Halo Travel allows for voice booking

SOUTH PORTLAND, ME—The recently launched Halo Travel, an intelligent, voice-activated system for travel, enables customers to book hotel and airline travel through voice AI.

Halo Travel is a partnership between AI.io and Wex Inc., a provider of corporate payments solutions, and powered by Priceline Partner Network. The app is the first to allow booking hotels and flights strictly through voice, according to the company.

“We feel like people find a convenience with voice, and we find that voice technology also removes some of the impediments that people currently have to engaging—specifically, the ability to be device agnostic,” said Terence Mills, CEO of AI.io. “Because those impediments are no longer there with voice, we feel like the trajectory of where people are headed, where consumers are headed, where travel is headed—to be one of the largest-consumed products in the world—and where we think we can go with the technology today, we thought that it was the right time to introduce this technology in a particular business model that we think will be very attractive.”

Users can connect to Halo Travel through Google Assistant. They tell the device where they want to go and when, what their budget is and are given options. The entire travel transaction can be processed via voice through Wex’s virtual payments technology.

Over time, the technology learns the user’s habits and preferences, what Mills calls mass personalization. “The technology is based on building a relationship with the user,” he said. “The more that you use it, the more it starts to understand your travel habits and patterns, what you like, what you want and when you want it. It doesn’t take long to do that, and that is the artificial intelligence behind it. A chatbot is not very intelligent; it is not really AI. But when you are taking large amounts of user data and sifting through it to gain insights so you can make recommendations to do different things, that is very much AI.”

Mills continued, “What it is doing is it is developing a relationship with you over time. It will then give you the things that you are interested in. So, for example, what it does first is ask you to fill out a first name, last name, billing address and a credit card. Once you have done that, that is all it asks you—three pieces of information when you want to buy something for the first time. You don’t need to enter that to actually use the app, but you need to do that if you want to buy for the first time.”

Depending on the device, users can see the properties that are offered. “When we present the hotel, we actually show a picture of the hotel on the surface, so if you are not using a speaker, but you are using your phone, you’ll see a picture of the hotel,” he said. “When it says, ‘Can I show you rooms?’ you will see a picture of the room. If you want to see more, it will send you more. If you are on a home speaker and you want to see something, it will direct you to your phone to see pictures.”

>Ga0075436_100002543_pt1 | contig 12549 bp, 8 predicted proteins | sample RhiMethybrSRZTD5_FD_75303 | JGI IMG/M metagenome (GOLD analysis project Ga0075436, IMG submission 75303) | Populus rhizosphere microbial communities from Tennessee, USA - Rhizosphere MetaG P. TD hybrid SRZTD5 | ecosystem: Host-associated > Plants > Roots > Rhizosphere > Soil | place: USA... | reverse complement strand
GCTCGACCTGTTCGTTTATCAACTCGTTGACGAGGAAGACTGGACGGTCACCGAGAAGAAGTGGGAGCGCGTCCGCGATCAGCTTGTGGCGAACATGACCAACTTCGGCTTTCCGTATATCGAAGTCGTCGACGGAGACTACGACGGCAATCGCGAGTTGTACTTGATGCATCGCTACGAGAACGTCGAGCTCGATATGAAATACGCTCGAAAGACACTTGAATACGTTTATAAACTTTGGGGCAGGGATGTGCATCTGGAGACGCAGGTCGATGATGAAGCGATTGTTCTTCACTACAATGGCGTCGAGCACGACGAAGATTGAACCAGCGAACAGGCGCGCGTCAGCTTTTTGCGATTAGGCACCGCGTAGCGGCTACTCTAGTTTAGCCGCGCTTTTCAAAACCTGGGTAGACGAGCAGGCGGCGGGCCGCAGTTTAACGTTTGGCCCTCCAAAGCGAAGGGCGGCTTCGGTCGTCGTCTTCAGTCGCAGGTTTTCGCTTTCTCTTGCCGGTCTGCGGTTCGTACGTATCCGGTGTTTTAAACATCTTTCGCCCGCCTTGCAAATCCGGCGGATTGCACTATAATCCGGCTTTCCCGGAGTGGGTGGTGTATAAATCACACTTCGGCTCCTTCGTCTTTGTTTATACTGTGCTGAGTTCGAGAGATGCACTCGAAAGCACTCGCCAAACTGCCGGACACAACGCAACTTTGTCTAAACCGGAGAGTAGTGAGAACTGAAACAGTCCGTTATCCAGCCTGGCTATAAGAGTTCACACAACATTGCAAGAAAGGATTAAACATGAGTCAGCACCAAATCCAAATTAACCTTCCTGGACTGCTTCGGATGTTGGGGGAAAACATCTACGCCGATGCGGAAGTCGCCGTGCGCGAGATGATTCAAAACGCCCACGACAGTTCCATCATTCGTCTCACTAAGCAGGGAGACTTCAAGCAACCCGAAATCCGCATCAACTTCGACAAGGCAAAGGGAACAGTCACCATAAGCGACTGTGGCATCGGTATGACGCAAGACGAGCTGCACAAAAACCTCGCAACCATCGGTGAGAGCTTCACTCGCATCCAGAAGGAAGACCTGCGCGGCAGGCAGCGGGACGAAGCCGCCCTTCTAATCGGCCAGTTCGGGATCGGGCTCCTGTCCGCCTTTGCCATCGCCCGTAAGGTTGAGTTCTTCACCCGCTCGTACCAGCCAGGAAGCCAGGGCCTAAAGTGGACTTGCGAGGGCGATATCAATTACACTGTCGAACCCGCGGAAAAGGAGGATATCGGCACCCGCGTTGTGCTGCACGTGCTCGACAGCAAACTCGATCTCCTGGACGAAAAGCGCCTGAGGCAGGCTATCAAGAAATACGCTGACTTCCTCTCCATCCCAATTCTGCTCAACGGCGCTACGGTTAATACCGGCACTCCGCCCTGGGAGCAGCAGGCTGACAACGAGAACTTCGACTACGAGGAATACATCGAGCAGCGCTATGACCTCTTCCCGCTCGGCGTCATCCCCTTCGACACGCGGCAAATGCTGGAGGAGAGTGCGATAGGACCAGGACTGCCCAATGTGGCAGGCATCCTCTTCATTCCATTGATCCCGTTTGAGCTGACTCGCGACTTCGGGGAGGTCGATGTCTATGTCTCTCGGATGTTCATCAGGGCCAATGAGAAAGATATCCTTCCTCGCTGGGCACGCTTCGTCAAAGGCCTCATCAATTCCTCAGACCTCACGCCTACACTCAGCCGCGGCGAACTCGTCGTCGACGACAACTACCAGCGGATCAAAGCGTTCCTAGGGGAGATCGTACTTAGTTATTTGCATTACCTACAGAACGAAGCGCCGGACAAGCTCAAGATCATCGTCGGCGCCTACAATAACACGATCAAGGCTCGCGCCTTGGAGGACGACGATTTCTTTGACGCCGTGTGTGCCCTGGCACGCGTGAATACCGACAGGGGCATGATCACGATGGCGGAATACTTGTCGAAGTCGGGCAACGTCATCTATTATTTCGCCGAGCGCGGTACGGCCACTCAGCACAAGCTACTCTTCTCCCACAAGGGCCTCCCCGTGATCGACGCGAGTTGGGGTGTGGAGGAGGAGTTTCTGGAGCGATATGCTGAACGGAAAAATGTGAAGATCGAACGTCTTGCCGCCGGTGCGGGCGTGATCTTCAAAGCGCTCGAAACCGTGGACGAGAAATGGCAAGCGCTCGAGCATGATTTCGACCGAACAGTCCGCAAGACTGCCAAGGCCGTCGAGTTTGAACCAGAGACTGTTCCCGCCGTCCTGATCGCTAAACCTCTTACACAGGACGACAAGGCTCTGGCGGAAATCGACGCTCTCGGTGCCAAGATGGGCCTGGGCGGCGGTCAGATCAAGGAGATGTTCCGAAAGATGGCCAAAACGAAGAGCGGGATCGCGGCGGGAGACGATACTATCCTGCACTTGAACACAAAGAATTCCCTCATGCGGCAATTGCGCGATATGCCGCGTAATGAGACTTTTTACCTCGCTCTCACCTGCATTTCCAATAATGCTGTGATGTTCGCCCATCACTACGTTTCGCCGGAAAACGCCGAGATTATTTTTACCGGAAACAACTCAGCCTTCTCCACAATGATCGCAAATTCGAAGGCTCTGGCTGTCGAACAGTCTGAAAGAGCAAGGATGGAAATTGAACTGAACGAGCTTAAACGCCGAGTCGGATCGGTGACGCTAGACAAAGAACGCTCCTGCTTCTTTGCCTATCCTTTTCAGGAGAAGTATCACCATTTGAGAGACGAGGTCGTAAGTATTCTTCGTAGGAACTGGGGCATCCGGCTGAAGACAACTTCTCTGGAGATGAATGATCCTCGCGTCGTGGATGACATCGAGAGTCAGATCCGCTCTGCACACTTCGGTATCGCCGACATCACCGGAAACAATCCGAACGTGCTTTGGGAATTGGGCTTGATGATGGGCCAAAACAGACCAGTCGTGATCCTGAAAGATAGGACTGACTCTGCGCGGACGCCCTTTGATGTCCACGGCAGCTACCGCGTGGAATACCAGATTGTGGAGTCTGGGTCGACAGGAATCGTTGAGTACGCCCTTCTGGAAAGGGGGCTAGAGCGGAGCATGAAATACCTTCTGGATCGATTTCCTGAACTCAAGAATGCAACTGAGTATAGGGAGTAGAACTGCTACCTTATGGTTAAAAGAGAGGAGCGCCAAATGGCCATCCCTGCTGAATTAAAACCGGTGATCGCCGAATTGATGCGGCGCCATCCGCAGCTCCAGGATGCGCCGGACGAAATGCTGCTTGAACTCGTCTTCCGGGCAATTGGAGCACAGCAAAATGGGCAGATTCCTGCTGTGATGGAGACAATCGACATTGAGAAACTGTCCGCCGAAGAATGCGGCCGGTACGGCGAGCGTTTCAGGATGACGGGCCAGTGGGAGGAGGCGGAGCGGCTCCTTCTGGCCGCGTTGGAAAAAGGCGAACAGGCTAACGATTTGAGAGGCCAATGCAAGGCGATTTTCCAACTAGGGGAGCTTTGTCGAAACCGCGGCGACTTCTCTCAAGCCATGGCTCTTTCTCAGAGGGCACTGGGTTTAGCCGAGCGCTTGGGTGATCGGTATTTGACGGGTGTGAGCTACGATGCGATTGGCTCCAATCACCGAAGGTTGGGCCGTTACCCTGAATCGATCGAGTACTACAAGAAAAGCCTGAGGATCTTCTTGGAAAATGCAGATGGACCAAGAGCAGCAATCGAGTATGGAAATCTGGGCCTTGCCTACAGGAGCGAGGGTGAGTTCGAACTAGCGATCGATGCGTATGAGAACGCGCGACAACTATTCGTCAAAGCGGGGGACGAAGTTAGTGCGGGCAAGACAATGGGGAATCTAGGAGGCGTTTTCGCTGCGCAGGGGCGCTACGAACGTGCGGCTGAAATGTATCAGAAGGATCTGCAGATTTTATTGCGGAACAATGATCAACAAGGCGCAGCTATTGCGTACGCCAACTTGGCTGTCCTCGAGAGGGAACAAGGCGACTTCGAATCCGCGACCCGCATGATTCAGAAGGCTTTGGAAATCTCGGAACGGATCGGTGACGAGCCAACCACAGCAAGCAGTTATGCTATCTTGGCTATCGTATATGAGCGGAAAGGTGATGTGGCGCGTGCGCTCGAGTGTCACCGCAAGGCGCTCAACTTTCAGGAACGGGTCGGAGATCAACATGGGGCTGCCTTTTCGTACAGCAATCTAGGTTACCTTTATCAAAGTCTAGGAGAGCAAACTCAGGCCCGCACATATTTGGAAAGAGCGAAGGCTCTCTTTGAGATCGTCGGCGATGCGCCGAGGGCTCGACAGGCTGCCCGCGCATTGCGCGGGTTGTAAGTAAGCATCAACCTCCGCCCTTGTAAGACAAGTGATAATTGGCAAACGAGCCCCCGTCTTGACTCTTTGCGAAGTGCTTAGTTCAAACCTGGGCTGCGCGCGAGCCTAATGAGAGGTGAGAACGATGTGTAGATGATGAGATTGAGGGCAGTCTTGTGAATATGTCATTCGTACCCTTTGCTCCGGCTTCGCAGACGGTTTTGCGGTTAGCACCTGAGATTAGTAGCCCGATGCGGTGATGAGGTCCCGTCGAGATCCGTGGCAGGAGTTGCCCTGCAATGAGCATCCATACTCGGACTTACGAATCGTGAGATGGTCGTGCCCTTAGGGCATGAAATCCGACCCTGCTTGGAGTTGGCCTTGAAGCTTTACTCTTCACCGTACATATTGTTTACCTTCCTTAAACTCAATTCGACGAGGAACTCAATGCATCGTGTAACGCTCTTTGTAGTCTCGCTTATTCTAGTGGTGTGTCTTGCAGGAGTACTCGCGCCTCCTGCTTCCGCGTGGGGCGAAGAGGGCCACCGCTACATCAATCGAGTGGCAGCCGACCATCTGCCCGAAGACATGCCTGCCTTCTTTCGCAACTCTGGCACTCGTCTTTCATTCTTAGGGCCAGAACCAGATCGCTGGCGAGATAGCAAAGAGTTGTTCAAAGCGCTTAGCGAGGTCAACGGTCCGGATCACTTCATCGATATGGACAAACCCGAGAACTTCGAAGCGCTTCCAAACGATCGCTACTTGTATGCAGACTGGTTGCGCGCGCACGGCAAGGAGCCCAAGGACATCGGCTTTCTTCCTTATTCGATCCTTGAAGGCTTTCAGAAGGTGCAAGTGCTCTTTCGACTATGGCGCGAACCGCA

The technology is device agnostic. “So if you have access to Google, you have access to this technology,” he said. “You can be on any device, at any time, at any point. You don’t necessarily need to download an app. So far, we have introduced this on Google Assistant. We could integrate it directly to a website if we wanted to without a problem, also utilizing the Google backbone. Being device agnostic removes a tremendous barrier for people because it doesn’t require a special app and it doesn’t require you to do anything or worry about anything based upon the type of operating system that you are on. You can be on a tablet, you can be on a phone, Android, laptop; you can be on anything, and voice allows you to utilize it.”

Mills said that there are three target markets for the product. The first is the everyday consumer. “We are definitely talking to consumers less than we are talking to corporate travelers,” he said. “These are consumers who are used to booking travel and probably do it many times a year. It could be small business travelers and, in some cases, it could be corporate, but it is highly unlikely. We think that the bigger market is really that of consumers who book travel, and they book travel frequently, or may book it infrequently. We have developed a technology to do both.”

The second target—and the one that Mills said is the primary one—are hotel brands, with a licensed enterprise edition. “We know that hotels are constantly competing for consumer market share—it is a competitive business. In any particular market, we want to provide hotels a differentiator. The ability for a hotel to integrate this technology to their offering, perhaps on their website, perhaps on their app, perhaps in a variety of different places, allows primarily the differentiation and integration of the technology that makes it easy for consumers to access,” he said. “That is something that we are very focused on, and we are in conversations with a number of both large and small hotel chains that are moving on this aggressively.”

The licensed enterprise edition would only offer properties within the brand family of the licensee.

The third target is small businesses that tend to be budget conscious. “One of the features it has is the ability to control things via budget, and that is a big, big deal for small businesses,” he said. “Based on that, they are very focused on budget, and there can be budget restrictions, there can be automatic budget assumptions. For instance…it would only show you airline flights in a particular budget amount. It would show you only hotel rooms in a particular budget amount. It will automatically learn that and then present those to you… Our main driver is being able to segment and filter based on budget.” HB